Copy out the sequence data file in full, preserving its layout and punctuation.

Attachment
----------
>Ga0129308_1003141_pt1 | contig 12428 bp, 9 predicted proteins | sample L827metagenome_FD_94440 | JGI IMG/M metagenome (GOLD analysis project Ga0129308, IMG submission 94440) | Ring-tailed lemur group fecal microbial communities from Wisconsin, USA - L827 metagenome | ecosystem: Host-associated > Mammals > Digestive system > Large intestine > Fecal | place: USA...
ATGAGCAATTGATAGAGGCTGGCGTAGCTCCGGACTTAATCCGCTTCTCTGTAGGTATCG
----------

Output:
>Ga0129308_1003141_pt1 | contig 12428 bp, 9 predicted proteins | sample L827metagenome_FD_94440 | JGI IMG/M metagenome (GOLD analysis project Ga0129308, IMG submission 94440) | Ring-tailed lemur group fecal microbial communities from Wisconsin, USA - L827 metagenome | ecosystem: Host-associated > Mammals > Digestive system > Large intestine > Fecal | place: USA...
ATGAGCAATTGATAGAGGCTGGCGTAGCTCCGGACTTAATCCGCTTCTCTGTAGGTATCG